In practice, the “Big Three” control how the game is played around the world. The regulatory committees in all three nations do not have much interest in changing the status quo for various reasons. As they are at the top, the AAP sees no reason to change the rules. Both in the USA and the UK, polo is hindered by a concept called the “three man polo” concept, whereby the team comprises three professional players and a sponsor. There are no short term or long term plans to change because without “patron sponsorship”, there would be no high goal polo outside Argentina. Neither England nor the USA are satisfied with their own rules and the USPA rules enable unlimited changes to team members during a match or tournament. They do not allow 30-yard penalties to be defended and therefore make the match boring. The length and number of chukkas varies and the way they finish also varies. A lot of constructive work needs to be done. Rules aside, some changes do not seem to focus on whether polo, the fastest team sport in the world, offers a good view for spectators or is a fun way for players to spend their time. The most notorious change was 2 points being awarded for a goal scored from 60 yards away. This practice only detracts from combination play and becomes an obsession with heavy hitters. This has a negative effect on team play. Polo is at a crossroads. It seems as though some regulatory committees have lost their way. There will always be amateur polo but the future of top players lies in the hands of professional institutions that are supported by commercial organisations. Javier Tanoira sounded the alarm with his book. The powers-that-be in polo should take a look at his book and bring polo back to its roots: it should be fun for players and an exciting event for spectators.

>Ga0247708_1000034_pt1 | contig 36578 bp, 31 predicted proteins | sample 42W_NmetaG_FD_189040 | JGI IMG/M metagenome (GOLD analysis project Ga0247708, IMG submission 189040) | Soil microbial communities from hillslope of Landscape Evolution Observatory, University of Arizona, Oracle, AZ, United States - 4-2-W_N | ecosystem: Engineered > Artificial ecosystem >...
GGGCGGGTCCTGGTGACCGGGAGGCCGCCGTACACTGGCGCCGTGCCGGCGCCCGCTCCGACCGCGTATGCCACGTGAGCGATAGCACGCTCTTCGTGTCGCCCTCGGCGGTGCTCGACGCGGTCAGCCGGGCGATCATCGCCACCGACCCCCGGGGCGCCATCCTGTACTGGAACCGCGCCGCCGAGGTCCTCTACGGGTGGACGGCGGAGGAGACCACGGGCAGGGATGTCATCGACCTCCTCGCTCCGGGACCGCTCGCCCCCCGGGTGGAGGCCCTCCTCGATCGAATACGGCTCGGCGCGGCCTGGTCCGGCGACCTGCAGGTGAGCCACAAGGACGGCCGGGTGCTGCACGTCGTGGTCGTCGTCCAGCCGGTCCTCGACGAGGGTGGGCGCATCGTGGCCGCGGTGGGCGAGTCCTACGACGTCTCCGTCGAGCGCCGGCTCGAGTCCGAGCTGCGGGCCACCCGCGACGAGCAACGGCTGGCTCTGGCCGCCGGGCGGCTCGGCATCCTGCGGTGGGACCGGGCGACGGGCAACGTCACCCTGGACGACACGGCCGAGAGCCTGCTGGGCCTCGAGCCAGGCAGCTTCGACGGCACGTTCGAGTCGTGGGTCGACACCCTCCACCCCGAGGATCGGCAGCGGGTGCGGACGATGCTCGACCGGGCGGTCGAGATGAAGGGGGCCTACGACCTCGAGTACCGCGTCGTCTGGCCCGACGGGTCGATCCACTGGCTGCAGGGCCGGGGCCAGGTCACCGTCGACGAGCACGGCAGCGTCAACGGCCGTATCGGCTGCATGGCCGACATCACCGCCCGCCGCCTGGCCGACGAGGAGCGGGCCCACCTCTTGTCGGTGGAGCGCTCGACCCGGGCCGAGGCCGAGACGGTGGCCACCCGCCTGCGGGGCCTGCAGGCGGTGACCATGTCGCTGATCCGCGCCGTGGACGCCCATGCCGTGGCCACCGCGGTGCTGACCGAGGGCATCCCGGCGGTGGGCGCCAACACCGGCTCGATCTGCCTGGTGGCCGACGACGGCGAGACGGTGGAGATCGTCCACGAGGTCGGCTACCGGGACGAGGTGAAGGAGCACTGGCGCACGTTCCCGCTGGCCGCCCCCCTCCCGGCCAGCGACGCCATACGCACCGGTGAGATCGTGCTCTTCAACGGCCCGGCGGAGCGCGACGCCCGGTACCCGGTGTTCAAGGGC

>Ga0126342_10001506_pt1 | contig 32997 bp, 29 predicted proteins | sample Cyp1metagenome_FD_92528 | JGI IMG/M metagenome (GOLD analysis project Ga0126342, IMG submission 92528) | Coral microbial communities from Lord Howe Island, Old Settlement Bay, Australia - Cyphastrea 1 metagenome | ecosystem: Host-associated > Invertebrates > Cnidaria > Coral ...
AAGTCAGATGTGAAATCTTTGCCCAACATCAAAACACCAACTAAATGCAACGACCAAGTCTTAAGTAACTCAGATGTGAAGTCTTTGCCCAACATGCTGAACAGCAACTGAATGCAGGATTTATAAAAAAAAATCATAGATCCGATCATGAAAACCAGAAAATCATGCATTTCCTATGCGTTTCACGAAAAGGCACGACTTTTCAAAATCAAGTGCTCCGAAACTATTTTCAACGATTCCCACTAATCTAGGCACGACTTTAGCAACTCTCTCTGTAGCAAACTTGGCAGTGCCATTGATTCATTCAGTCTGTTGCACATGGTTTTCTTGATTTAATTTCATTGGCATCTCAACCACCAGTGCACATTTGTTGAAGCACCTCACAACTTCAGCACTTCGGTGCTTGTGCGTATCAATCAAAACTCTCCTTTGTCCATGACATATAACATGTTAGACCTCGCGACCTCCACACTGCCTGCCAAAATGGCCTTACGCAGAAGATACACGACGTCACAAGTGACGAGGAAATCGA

Horace Laffaye is not just an important historian and worldwide spokesman for polo. Just like Tanoira, he is its conscience. He not only draws our attention to what modern polo has achieved in 140 years, but also to the threat it is now facing. The regulatory authorities are handing over control to commercial interests that have other intentions in mind. All those who remember how polo once was before “patron polo” took a foothold should thank Tanoira and Laffaye for the fact that they have sounded the warning and shown ways to make polo a spectator sport once again.